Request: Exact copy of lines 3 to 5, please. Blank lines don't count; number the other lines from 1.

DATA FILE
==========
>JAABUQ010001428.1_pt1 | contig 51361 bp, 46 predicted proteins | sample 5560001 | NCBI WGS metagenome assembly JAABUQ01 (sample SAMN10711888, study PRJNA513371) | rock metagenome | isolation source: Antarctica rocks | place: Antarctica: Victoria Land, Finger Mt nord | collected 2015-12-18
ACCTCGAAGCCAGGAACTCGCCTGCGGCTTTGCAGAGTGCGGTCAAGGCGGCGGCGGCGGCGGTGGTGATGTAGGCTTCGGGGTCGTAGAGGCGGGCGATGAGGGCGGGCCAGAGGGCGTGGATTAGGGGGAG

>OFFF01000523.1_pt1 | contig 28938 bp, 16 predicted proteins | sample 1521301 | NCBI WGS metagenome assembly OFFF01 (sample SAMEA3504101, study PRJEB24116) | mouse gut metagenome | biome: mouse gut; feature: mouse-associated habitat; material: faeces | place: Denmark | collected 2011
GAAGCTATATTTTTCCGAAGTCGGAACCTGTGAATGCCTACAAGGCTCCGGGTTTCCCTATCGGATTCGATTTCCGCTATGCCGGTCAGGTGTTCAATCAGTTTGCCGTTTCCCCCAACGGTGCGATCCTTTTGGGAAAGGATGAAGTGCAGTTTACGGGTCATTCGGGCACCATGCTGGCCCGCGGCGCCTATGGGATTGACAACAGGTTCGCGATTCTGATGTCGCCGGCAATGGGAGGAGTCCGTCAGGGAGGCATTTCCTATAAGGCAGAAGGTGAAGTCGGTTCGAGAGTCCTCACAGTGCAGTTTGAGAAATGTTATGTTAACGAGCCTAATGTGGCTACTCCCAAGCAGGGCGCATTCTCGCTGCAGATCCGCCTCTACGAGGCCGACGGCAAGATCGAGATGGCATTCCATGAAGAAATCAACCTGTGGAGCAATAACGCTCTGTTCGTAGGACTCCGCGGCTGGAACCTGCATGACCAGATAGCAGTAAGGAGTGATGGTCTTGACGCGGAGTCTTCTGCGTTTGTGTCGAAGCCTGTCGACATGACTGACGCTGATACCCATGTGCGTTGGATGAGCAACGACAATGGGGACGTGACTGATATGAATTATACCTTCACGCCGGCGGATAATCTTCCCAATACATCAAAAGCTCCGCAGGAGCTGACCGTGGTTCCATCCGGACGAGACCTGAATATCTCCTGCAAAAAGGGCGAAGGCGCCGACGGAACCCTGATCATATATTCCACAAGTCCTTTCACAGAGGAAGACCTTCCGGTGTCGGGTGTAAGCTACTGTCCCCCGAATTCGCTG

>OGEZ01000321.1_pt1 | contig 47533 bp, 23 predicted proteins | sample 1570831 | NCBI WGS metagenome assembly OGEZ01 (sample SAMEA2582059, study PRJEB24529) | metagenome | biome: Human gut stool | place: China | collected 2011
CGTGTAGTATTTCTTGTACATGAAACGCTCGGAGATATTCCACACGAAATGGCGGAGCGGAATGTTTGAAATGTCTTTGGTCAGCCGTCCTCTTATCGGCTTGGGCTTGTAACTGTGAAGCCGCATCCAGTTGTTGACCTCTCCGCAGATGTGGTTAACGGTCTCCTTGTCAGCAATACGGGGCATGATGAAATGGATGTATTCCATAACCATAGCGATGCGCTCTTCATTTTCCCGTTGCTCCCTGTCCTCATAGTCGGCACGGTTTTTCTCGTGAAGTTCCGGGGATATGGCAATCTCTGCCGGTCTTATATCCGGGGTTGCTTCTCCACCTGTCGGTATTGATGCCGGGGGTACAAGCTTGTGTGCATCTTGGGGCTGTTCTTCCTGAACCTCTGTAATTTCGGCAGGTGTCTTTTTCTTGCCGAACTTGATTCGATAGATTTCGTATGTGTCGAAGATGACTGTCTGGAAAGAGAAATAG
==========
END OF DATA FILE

>OFFF01000523.1_pt1 | contig 28938 bp, 16 predicted proteins | sample 1521301 | NCBI WGS metagenome assembly OFFF01 (sample SAMEA3504101, study PRJEB24116) | mouse gut metagenome | biome: mouse gut; feature: mouse-associated habitat; material: faeces | place: Denmark | collected 2011
GAAGCTATATTTTTCCGAAGTCGGAACCTGTGAATGCCTACAAGGCTCCGGGTTTCCCTATCGGATTCGATTTCCGCTATGCCGGTCAGGTGTTCAATCAGTTTGCCGTTTCCCCCAACGGTGCGATCCTTTTGGGAAAGGATGAAGTGCAGTTTACGGGTCATTCGGGCACCATGCTGGCCCGCGGCGCCTATGGGATTGACAACAGGTTCGCGATTCTGATGTCGCCGGCAATGGGAGGAGTCCGTCAGGGAGGCATTTCCTATAAGGCAGAAGGTGAAGTCGGTTCGAGAGTCCTCACAGTGCAGTTTGAGAAATGTTATGTTAACGAGCCTAATGTGGCTACTCCCAAGCAGGGCGCATTCTCGCTGCAGATCCGCCTCTACGAGGCCGACGGCAAGATCGAGATGGCATTCCATGAAGAAATCAACCTGTGGAGCAATAACGCTCTGTTCGTAGGACTCCGCGGCTGGAACCTGCATGACCAGATAGCAGTAAGGAGTGATGGTCTTGACGCGGAGTCTTCTGCGTTTGTGTCGAAGCCTGTCGACATGACTGACGCTGATACCCATGTGCGTTGGATGAGCAACGACAATGGGGACGTGACTGATATGAATTATACCTTCACGCCGGCGGATAATCTTCCCAATACATCAAAAGCTCCGCAGGAGCTGACCGTGGTTCCATCCGGACGAGACCTGAATATCTCCTGCAAAAAGGGCGAAGGCGCCGACGGAACCCTGATCATATATTCCACAAGTCCTTTCACAGAGGAAGACCTTCCGGTGTCGGGTGTAAGCTACTGTCCCCCGAATTCGCTG

>OGEZ01000321.1_pt1 | contig 47533 bp, 23 predicted proteins | sample 1570831 | NCBI WGS metagenome assembly OGEZ01 (sample SAMEA2582059, study PRJEB24529) | metagenome | biome: Human gut stool | place: China | collected 2011